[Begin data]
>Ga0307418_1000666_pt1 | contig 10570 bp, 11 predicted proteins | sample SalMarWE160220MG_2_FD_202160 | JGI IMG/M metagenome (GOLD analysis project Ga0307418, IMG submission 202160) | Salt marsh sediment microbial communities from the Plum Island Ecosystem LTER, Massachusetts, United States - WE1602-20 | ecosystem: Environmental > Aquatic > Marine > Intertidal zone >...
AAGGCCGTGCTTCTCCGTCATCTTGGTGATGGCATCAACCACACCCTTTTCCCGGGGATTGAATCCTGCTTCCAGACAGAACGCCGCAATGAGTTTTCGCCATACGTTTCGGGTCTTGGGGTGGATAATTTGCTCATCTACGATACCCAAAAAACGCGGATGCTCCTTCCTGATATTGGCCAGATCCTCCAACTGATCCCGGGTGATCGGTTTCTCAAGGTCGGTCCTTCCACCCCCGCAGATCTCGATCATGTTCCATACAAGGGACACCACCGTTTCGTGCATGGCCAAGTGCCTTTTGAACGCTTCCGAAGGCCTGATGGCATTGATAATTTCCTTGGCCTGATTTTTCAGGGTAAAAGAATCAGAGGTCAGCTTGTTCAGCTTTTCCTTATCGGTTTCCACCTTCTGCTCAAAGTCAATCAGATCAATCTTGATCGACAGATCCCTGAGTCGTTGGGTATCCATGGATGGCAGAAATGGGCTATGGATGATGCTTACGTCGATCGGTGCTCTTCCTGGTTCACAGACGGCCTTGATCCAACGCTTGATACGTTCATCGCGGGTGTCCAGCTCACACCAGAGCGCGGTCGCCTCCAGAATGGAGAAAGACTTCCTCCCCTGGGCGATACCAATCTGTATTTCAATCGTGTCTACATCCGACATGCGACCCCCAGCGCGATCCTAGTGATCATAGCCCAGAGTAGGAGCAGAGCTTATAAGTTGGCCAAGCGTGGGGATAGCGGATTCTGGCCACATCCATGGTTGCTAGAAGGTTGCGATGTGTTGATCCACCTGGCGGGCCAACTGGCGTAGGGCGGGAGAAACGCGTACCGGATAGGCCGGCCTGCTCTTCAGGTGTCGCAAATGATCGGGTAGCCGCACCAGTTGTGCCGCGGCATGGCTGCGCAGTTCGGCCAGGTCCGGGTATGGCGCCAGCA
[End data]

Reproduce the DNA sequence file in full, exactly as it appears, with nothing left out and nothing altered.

>Ga0307418_1000666_pt1 | contig 10570 bp, 11 predicted proteins | sample SalMarWE160220MG_2_FD_202160 | JGI IMG/M metagenome (GOLD analysis project Ga0307418, IMG submission 202160) | Salt marsh sediment microbial communities from the Plum Island Ecosystem LTER, Massachusetts, United States - WE1602-20 | ecosystem: Environmental > Aquatic > Marine > Intertidal zone >...
AAGGCCGTGCTTCTCCGTCATCTTGGTGATGGCATCAACCACACCCTTTTCCCGGGGATTGAATCCTGCTTCCAGACAGAACGCCGCAATGAGTTTTCGCCATACGTTTCGGGTCTTGGGGTGGATAATTTGCTCATCTACGATACCCAAAAAACGCGGATGCTCCTTCCTGATATTGGCCAGATCCTCCAACTGATCCCGGGTGATCGGTTTCTCAAGGTCGGTCCTTCCACCCCCGCAGATCTCGATCATGTTCCATACAAGGGACACCACCGTTTCGTGCATGGCCAAGTGCCTTTTGAACGCTTCCGAAGGCCTGATGGCATTGATAATTTCCTTGGCCTGATTTTTCAGGGTAAAAGAATCAGAGGTCAGCTTGTTCAGCTTTTCCTTATCGGTTTCCACCTTCTGCTCAAAGTCAATCAGATCAATCTTGATCGACAGATCCCTGAGTCGTTGGGTATCCATGGATGGCAGAAATGGGCTATGGATGATGCTTACGTCGATCGGTGCTCTTCCTGGTTCACAGACGGCCTTGATCCAACGCTTGATACGTTCATCGCGGGTGTCCAGCTCACACCAGAGCGCGGTCGCCTCCAGAATGGAGAAAGACTTCCTCCCCTGGGCGATACCAATCTGTATTTCAATCGTGTCTACATCCGACATGCGACCCCCAGCGCGATCCTAGTGATCATAGCCCAGAGTAGGAGCAGAGCTTATAAGTTGGCCAAGCGTGGGGATAGCGGATTCTGGCCACATCCATGGTTGCTAGAAGGTTGCGATGTGTTGATCCACCTGGCGGGCCAACTGGCGTAGGGCGGGAGAAACGCGTACCGGATAGGCCGGCCTGCTCTTCAGGTGTCGCAAATGATCGGGTAGCCGCACCAGTTGTGCCGCGGCATGGCTGCGCAGTTCGGCCAGGTCCGGGTATGGCGCCAGCA